The partnership unleashed a succession of activities reaching way beyond the supermarket: Betty’s Big Bake Day at General Mills’ headquarters, recipe sharing among Facebook fans, events at Hershey World’s Pennsylvania theme park, cupcakes for the “Good Morning” television presenters to savor on-air and a road tour to launch a new lineup of 12 products for home baking. This multi-tiered co-branded campaign embraces a swathe of what Google marketers term “micro-moments,” from “I want to bake chocolate cookies” to “I want to win a trip.”
Image via © www.bettycrocker.com and © www.hersheys.com
Nike and Apple Lead the Way
In 2006, the obvious connection between listening to music and going for a run partnered Nike+ iPod Sport Kit, a clever technological advance and a natural fit for both the shoe giant and Apple.
Image via Amazon.com for © www.apple.com and © www.nike.com
Having cut their teeth on co-branding with a Michael Jordan product line in 1984, Nike is one of the world’s strongest co-partners. And, Apple didn’t stop with footwear; co-branding continues to evolve in their product lines, such as Apple Music’s partnering with UK fashion retailer Burberry and its high-end collaboration with Hermès for the Apple Watch.
Image via © www.apple.com, ©Hermès
This special edition Apple Hermès watch offers both co-brand partners unique opportunities. For Hermès, it breathes freshness and modernity into a brand founded on tradition and heritage. For Apple it’s a clear signal that it now considers itself to be a luxury brand fused with a formidable blend of design and technology, effectively elevating the brand and positioning it even further from its nearest competitors.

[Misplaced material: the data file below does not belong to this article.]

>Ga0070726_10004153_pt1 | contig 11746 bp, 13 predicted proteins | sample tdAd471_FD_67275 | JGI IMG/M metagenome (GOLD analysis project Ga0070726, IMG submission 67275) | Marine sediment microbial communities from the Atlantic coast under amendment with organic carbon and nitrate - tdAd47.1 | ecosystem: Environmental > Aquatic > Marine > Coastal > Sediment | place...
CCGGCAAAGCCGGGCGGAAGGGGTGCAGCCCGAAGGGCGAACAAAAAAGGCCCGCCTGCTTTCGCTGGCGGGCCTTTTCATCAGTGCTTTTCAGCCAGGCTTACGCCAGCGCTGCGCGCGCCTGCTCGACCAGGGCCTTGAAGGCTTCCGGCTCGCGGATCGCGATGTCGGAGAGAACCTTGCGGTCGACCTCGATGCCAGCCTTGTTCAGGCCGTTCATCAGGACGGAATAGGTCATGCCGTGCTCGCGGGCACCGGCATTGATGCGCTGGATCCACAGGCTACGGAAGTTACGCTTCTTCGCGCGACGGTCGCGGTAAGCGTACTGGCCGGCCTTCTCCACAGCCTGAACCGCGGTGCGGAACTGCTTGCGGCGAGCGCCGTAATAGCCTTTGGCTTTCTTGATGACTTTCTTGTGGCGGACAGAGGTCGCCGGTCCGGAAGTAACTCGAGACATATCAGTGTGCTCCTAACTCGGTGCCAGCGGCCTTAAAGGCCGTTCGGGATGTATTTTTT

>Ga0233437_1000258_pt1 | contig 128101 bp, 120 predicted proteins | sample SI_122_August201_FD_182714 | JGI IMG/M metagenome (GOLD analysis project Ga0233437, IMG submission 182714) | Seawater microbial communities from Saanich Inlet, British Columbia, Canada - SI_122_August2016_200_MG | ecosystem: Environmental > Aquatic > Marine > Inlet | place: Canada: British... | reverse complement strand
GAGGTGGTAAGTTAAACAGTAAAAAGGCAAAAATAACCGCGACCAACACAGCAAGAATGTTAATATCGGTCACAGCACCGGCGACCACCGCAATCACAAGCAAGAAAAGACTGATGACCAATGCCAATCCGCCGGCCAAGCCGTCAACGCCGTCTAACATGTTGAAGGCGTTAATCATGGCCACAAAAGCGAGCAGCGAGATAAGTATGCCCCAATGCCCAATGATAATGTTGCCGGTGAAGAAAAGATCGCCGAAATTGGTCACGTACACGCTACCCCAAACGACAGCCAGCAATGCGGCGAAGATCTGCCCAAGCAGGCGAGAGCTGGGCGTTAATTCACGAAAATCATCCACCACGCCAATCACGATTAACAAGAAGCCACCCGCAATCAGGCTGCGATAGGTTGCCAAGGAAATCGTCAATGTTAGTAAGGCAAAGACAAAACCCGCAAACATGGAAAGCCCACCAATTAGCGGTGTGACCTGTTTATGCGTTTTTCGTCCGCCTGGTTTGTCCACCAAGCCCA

Positioning and Fashion Brands
Fashion, accessories, and fragrance are fertile grounds for a co-branding triangle (the third party is the person wearing the item or the scent!) A very interesting collaboration strategy with couture houses is being used by the Swedish mega-chain H&M. Specially created campaigns with Karl Lagerfeld, Versace, Stella McCartney, Alexander Wang and other celebrity designers underpins the chain’s statement, “High-fashion design doesn’t have to be a matter of price.”
Image via www.nytimes.com (Rob Stothard for The New York Times)
These limited capsule collection collaborations are massive brand investments, but H&M have been using them as to create high-street or mass market frenzy, media attention and as ruthlessly effective brand builders. The scene repeated in November 2015, when a Balmain fashion collaboration touched off pre-dawn queues of thousands outside H&M stores from San Francisco to London to Sydney. As a result, couture becomes more relevant and H&M gets a distinctive positioning with serious attitude — definitively separating the brand from its mass market competitors.
A Closer Look at Co-branding Pros and Cons
When co-branding is perceived as successful by consumers, it can drive price points upward. Three stunning examples are cited by Liddell in his article for FastCompany: